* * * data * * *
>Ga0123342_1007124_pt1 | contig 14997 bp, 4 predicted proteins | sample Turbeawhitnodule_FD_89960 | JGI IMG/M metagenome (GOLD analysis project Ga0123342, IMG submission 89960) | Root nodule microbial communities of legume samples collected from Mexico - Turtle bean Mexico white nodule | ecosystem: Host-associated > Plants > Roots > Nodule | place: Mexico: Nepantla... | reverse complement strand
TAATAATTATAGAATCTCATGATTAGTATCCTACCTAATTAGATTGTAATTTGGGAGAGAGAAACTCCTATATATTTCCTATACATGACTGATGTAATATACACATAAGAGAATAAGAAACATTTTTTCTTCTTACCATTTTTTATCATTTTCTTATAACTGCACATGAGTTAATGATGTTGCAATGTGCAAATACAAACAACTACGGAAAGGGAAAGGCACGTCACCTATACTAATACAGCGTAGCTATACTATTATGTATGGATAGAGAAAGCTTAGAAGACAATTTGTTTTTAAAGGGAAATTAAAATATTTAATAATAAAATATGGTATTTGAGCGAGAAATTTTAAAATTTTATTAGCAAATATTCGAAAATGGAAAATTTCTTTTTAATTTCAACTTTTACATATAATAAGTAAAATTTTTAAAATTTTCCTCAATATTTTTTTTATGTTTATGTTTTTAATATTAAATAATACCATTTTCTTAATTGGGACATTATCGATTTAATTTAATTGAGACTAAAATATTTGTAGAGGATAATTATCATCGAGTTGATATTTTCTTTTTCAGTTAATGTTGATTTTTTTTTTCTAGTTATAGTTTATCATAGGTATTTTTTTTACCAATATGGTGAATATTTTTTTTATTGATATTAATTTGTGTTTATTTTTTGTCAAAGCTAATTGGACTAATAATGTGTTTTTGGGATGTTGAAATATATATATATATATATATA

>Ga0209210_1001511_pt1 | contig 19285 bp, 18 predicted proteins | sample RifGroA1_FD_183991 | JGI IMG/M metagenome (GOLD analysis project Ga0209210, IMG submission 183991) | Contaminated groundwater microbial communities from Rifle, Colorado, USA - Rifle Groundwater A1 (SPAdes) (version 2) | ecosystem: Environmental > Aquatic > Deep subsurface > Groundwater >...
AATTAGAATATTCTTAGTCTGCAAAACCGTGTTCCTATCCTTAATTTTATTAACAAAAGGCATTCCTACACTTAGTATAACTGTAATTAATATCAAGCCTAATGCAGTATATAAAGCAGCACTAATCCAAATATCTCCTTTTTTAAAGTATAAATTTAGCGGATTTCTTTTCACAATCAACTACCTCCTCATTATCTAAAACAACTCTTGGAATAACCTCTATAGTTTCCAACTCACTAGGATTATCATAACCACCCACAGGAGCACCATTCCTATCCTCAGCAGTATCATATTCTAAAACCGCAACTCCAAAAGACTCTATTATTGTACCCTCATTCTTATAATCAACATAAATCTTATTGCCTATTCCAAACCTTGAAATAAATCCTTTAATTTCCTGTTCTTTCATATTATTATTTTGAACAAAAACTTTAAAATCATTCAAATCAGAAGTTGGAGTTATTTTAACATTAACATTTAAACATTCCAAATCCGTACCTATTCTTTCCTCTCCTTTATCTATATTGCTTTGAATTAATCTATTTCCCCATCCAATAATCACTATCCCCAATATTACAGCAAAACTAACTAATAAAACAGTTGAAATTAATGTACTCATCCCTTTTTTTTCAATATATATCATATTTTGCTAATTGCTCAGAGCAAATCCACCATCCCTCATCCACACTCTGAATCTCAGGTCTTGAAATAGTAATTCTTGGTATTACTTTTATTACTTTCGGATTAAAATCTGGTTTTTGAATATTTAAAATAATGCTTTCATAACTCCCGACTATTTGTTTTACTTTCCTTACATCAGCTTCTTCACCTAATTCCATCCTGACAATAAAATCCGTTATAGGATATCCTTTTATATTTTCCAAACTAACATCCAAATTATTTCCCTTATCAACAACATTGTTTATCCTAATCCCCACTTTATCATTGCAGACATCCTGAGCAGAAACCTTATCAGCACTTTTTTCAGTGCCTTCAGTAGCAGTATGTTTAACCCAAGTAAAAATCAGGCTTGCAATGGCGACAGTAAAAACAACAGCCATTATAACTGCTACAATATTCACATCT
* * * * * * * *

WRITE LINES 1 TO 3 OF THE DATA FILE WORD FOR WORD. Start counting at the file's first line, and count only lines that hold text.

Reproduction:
>Ga0123342_1007124_pt1 | contig 14997 bp, 4 predicted proteins | sample Turbeawhitnodule_FD_89960 | JGI IMG/M metagenome (GOLD analysis project Ga0123342, IMG submission 89960) | Root nodule microbial communities of legume samples collected from Mexico - Turtle bean Mexico white nodule | ecosystem: Host-associated > Plants > Roots > Nodule | place: Mexico: Nepantla... | reverse complement strand
TAATAATTATAGAATCTCATGATTAGTATCCTACCTAATTAGATTGTAATTTGGGAGAGAGAAACTCCTATATATTTCCTATACATGACTGATGTAATATACACATAAGAGAATAAGAAACATTTTTTCTTCTTACCATTTTTTATCATTTTCTTATAACTGCACATGAGTTAATGATGTTGCAATGTGCAAATACAAACAACTACGGAAAGGGAAAGGCACGTCACCTATACTAATACAGCGTAGCTATACTATTATGTATGGATAGAGAAAGCTTAGAAGACAATTTGTTTTTAAAGGGAAATTAAAATATTTAATAATAAAATATGGTATTTGAGCGAGAAATTTTAAAATTTTATTAGCAAATATTCGAAAATGGAAAATTTCTTTTTAATTTCAACTTTTACATATAATAAGTAAAATTTTTAAAATTTTCCTCAATATTTTTTTTATGTTTATGTTTTTAATATTAAATAATACCATTTTCTTAATTGGGACATTATCGATTTAATTTAATTGAGACTAAAATATTTGTAGAGGATAATTATCATCGAGTTGATATTTTCTTTTTCAGTTAATGTTGATTTTTTTTTTCTAGTTATAGTTTATCATAGGTATTTTTTTTACCAATATGGTGAATATTTTTTTTATTGATATTAATTTGTGTTTATTTTTTGTCAAAGCTAATTGGACTAATAATGTGTTTTTGGGATGTTGAAATATATATATATATATATATA

>Ga0209210_1001511_pt1 | contig 19285 bp, 18 predicted proteins | sample RifGroA1_FD_183991 | JGI IMG/M metagenome (GOLD analysis project Ga0209210, IMG submission 183991) | Contaminated groundwater microbial communities from Rifle, Colorado, USA - Rifle Groundwater A1 (SPAdes) (version 2) | ecosystem: Environmental > Aquatic > Deep subsurface > Groundwater >...